Property Highlight - Ebb and Flow Jungalows in Sri Lanka.
Our good friends over at Sunshine Stories recently traveled through Sri Lanka seeking sun, surf and good food. Towards the end of their trip they landed at the new Ebb and Flow Jungalows, a pair of stylish and serene beach houses overlooking an incredible surf break.
Photo / Sunshine Stories
The property boasts private pools for each unit and open air living rooms with huge views of the beach and surf break beyond.
View of Ram's surf break from one of the Jungalows. You can enjoy perfect relaxation and great surf every day.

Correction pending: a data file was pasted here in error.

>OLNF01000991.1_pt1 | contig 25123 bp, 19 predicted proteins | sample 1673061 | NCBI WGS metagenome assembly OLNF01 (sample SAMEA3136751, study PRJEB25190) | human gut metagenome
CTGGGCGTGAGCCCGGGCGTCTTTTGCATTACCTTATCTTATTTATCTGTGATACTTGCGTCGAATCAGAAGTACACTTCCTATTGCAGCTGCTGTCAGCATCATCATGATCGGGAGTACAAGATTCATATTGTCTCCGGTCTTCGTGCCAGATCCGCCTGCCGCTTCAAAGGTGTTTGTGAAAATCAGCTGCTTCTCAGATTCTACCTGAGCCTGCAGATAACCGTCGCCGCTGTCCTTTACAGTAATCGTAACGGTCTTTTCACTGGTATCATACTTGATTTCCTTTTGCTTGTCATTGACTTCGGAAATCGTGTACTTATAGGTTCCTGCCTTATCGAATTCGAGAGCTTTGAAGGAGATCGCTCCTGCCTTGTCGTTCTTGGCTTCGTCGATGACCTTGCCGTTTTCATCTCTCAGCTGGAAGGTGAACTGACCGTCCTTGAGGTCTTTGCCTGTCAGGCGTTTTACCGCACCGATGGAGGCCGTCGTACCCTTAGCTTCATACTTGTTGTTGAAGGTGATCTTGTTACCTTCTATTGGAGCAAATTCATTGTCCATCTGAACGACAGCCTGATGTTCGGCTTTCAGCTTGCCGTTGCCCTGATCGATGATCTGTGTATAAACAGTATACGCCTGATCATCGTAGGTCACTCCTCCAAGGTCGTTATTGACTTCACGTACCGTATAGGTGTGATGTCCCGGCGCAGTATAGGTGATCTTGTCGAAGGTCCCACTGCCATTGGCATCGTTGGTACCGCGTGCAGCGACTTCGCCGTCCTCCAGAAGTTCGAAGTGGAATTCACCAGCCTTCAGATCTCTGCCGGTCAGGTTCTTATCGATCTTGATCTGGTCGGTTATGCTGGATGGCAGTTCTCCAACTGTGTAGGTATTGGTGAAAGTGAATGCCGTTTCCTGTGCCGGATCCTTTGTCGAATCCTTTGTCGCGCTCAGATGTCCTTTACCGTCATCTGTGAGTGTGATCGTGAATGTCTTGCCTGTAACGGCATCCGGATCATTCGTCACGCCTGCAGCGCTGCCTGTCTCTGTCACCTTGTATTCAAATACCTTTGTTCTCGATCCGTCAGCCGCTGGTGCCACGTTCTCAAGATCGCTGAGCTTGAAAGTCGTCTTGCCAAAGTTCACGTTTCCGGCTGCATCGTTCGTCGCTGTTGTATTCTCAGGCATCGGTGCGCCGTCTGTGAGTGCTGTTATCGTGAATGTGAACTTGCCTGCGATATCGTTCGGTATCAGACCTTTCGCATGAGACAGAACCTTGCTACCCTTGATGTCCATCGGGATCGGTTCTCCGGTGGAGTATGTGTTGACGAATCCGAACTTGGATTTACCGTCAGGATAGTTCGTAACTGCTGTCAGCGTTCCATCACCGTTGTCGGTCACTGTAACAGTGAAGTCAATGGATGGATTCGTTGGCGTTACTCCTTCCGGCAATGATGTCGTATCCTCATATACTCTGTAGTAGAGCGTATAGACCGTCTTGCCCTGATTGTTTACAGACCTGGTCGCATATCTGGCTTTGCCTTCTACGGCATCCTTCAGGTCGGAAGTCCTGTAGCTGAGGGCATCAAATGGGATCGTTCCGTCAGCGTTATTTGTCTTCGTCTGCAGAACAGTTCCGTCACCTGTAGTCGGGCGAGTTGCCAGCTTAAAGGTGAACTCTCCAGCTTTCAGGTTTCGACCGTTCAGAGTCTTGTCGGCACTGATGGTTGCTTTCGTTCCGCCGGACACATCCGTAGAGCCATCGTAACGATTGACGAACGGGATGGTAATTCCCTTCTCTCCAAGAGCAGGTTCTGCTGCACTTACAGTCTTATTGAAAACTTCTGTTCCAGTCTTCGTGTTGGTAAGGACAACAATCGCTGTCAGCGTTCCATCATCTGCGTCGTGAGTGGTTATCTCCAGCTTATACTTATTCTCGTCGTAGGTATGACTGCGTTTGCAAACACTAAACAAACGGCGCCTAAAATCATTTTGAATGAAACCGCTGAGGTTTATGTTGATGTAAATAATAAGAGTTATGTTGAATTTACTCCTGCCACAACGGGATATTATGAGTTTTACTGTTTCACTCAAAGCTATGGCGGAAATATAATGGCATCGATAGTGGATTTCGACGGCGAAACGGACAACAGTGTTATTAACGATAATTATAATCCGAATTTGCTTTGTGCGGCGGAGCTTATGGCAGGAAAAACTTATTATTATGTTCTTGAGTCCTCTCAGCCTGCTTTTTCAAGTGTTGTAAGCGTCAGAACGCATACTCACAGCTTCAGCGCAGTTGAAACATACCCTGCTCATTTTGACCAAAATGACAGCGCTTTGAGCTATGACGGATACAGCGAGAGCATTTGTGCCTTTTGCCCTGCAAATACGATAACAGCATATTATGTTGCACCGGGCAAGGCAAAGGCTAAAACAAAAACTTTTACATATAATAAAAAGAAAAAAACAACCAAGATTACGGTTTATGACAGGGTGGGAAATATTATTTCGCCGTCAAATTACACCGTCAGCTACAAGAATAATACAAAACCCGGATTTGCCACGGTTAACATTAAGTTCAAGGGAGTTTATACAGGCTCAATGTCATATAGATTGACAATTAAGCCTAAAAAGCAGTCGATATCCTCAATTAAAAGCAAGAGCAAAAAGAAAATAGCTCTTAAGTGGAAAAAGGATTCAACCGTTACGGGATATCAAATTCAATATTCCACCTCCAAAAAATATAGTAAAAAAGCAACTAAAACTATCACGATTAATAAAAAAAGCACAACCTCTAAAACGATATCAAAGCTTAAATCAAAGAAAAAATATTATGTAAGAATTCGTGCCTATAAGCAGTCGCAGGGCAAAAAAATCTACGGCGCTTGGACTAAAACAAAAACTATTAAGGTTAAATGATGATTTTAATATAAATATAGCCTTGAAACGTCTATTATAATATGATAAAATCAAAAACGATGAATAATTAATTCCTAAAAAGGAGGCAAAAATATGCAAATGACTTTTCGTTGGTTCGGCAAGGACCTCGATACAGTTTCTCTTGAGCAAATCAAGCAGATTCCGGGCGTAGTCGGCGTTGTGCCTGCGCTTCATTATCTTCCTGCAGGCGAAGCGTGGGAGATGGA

Surfing isn't all there is to do around here. Great local restaurants, coffee bars, shopping and nightlife are nearby.
Owners Verity and Garrath enjoying the fruits of their labor. Photo / Sunshine Stories
SUP is an incredible way to enjoy the oceans and waves of the world. But what if you find yourself land locked in a concrete jungle? Thankfully, Stand Up Paddling has wound it’s way into the fabric of cities big and small around the globe. Here are seven incredible urban SUP destinations that will satisfy even the most demanding paddler.
The vibrant downtown scene next to Lady Bird Lake (where smooth waters prevail because motorized boats are prohibited) offers a fun and relaxed SUP destination close to all the action with year-round smooth waters. Summer weekends in Austin can bring out over 100 paddlers to enjoy the great outdoors in the heart of downtown. If you want a bit more seclusion, try one of the dozen navigable creeks, lakes and streams within an hour’s drive of Austin.